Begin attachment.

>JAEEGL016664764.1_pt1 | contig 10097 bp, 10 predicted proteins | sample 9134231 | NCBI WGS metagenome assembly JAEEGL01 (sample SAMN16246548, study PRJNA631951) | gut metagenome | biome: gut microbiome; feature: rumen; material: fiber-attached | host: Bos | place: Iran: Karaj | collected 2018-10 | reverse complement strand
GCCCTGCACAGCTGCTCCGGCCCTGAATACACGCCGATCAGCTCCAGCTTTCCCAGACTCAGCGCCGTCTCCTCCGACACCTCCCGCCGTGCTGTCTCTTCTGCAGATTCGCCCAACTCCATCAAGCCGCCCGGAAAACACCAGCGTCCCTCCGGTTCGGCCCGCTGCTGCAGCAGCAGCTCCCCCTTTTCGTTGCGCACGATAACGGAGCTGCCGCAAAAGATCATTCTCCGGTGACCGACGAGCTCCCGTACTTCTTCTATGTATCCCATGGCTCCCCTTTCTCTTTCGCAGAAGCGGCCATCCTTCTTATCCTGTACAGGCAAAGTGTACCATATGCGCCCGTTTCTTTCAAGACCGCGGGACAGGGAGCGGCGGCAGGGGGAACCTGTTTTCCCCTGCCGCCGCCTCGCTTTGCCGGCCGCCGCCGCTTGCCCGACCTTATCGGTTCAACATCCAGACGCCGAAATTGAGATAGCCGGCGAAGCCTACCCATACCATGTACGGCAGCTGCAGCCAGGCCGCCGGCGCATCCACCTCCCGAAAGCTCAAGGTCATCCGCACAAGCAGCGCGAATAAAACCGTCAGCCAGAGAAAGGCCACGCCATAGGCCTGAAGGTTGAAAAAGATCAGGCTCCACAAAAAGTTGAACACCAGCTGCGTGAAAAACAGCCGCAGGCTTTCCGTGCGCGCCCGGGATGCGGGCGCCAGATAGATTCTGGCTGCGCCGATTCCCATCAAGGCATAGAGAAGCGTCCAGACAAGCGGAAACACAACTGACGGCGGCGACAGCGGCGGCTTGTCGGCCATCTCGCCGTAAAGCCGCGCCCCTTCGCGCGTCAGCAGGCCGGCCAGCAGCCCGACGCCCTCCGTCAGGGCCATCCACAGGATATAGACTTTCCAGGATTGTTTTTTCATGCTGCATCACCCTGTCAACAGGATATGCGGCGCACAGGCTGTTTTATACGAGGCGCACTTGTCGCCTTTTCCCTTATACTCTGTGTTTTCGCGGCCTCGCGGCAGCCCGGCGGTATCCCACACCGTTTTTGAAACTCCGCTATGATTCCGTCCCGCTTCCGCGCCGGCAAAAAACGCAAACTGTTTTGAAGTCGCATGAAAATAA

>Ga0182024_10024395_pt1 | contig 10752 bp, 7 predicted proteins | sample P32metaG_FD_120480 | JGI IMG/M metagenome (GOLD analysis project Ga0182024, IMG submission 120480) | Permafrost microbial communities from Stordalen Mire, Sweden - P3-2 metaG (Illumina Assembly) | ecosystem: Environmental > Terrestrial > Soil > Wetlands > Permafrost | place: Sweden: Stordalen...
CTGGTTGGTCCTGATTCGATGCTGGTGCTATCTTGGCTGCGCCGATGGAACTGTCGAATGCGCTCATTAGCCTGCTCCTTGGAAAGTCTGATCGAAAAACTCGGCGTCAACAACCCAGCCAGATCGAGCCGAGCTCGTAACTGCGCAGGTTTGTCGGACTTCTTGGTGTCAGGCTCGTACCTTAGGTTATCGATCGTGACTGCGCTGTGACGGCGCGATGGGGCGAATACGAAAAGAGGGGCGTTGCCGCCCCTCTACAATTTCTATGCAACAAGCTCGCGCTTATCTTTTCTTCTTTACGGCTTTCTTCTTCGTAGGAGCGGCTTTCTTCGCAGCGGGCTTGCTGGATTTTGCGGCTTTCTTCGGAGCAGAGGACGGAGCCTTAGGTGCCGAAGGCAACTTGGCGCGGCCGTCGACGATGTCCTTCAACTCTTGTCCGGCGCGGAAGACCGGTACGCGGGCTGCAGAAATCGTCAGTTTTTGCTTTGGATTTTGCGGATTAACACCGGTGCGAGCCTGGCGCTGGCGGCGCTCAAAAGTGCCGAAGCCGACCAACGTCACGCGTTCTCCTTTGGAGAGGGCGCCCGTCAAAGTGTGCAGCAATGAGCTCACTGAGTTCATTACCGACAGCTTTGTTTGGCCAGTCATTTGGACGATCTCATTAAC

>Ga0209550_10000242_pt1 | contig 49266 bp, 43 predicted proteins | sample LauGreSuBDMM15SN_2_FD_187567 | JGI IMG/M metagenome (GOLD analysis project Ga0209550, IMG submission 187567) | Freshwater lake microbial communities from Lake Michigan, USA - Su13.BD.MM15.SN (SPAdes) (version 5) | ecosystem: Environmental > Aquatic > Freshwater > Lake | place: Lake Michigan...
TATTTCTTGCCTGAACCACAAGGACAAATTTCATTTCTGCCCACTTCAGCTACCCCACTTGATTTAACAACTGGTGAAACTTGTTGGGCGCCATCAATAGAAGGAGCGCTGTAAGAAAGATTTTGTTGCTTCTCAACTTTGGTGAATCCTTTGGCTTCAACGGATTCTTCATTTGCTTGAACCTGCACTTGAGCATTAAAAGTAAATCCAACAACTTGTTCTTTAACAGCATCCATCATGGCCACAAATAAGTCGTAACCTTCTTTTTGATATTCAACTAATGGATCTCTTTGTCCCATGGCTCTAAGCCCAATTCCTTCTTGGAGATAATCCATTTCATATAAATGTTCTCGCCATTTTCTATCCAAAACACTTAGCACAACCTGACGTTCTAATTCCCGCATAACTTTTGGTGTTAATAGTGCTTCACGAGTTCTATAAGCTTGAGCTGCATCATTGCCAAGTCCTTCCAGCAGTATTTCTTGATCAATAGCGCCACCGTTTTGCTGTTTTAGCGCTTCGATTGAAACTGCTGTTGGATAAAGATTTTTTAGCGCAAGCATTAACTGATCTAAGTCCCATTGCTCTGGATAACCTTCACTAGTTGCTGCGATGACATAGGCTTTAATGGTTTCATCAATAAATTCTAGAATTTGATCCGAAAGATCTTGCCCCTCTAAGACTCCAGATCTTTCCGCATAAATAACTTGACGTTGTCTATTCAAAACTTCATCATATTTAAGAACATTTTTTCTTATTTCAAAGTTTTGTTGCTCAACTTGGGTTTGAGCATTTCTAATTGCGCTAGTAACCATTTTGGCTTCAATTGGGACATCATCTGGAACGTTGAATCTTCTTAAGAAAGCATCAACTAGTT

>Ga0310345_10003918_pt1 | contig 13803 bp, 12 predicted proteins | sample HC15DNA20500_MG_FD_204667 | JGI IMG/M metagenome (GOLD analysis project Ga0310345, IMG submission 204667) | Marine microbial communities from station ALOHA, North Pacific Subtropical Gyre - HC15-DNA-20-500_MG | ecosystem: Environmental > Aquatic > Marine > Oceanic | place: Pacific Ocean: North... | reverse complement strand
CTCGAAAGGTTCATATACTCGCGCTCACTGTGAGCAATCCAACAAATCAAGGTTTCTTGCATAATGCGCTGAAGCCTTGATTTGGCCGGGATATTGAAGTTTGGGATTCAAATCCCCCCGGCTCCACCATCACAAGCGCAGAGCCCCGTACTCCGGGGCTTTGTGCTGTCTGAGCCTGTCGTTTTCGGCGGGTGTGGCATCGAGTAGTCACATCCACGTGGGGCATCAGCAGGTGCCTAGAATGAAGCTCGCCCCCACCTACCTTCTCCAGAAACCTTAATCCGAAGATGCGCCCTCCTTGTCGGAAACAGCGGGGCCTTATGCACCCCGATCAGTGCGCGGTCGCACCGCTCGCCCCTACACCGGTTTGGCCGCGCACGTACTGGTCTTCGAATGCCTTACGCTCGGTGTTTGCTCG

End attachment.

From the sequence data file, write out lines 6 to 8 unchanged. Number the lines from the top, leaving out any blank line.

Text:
TATTTCTTGCCTGAACCACAAGGACAAATTTCATTTCTGCCCACTTCAGCTACCCCACTTGATTTAACAACTGGTGAAACTTGTTGGGCGCCATCAATAGAAGGAGCGCTGTAAGAAAGATTTTGTTGCTTCTCAACTTTGGTGAATCCTTTGGCTTCAACGGATTCTTCATTTGCTTGAACCTGCACTTGAGCATTAAAAGTAAATCCAACAACTTGTTCTTTAACAGCATCCATCATGGCCACAAATAAGTCGTAACCTTCTTTTTGATATTCAACTAATGGATCTCTTTGTCCCATGGCTCTAAGCCCAATTCCTTCTTGGAGATAATCCATTTCATATAAATGTTCTCGCCATTTTCTATCCAAAACACTTAGCACAACCTGACGTTCTAATTCCCGCATAACTTTTGGTGTTAATAGTGCTTCACGAGTTCTATAAGCTTGAGCTGCATCATTGCCAAGTCCTTCCAGCAGTATTTCTTGATCAATAGCGCCACCGTTTTGCTGTTTTAGCGCTTCGATTGAAACTGCTGTTGGATAAAGATTTTTTAGCGCAAGCATTAACTGATCTAAGTCCCATTGCTCTGGATAACCTTCACTAGTTGCTGCGATGACATAGGCTTTAATGGTTTCATCAATAAATTCTAGAATTTGATCCGAAAGATCTTGCCCCTCTAAGACTCCAGATCTTTCCGCATAAATAACTTGACGTTGTCTATTCAAAACTTCATCATATTTAAGAACATTTTTTCTTATTTCAAAGTTTTGTTGCTCAACTTGGGTTTGAGCATTTCTAATTGCGCTAGTAACCATTTTGGCTTCAATTGGGACATCATCTGGAACGTTGAATCTTCTTAAGAAAGCATCAACTAGTT

>Ga0310345_10003918_pt1 | contig 13803 bp, 12 predicted proteins | sample HC15DNA20500_MG_FD_204667 | JGI IMG/M metagenome (GOLD analysis project Ga0310345, IMG submission 204667) | Marine microbial communities from station ALOHA, North Pacific Subtropical Gyre - HC15-DNA-20-500_MG | ecosystem: Environmental > Aquatic > Marine > Oceanic | place: Pacific Ocean: North... | reverse complement strand
CTCGAAAGGTTCATATACTCGCGCTCACTGTGAGCAATCCAACAAATCAAGGTTTCTTGCATAATGCGCTGAAGCCTTGATTTGGCCGGGATATTGAAGTTTGGGATTCAAATCCCCCCGGCTCCACCATCACAAGCGCAGAGCCCCGTACTCCGGGGCTTTGTGCTGTCTGAGCCTGTCGTTTTCGGCGGGTGTGGCATCGAGTAGTCACATCCACGTGGGGCATCAGCAGGTGCCTAGAATGAAGCTCGCCCCCACCTACCTTCTCCAGAAACCTTAATCCGAAGATGCGCCCTCCTTGTCGGAAACAGCGGGGCCTTATGCACCCCGATCAGTGCGCGGTCGCACCGCTCGCCCCTACACCGGTTTGGCCGCGCACGTACTGGTCTTCGAATGCCTTACGCTCGGTGTTTGCTCG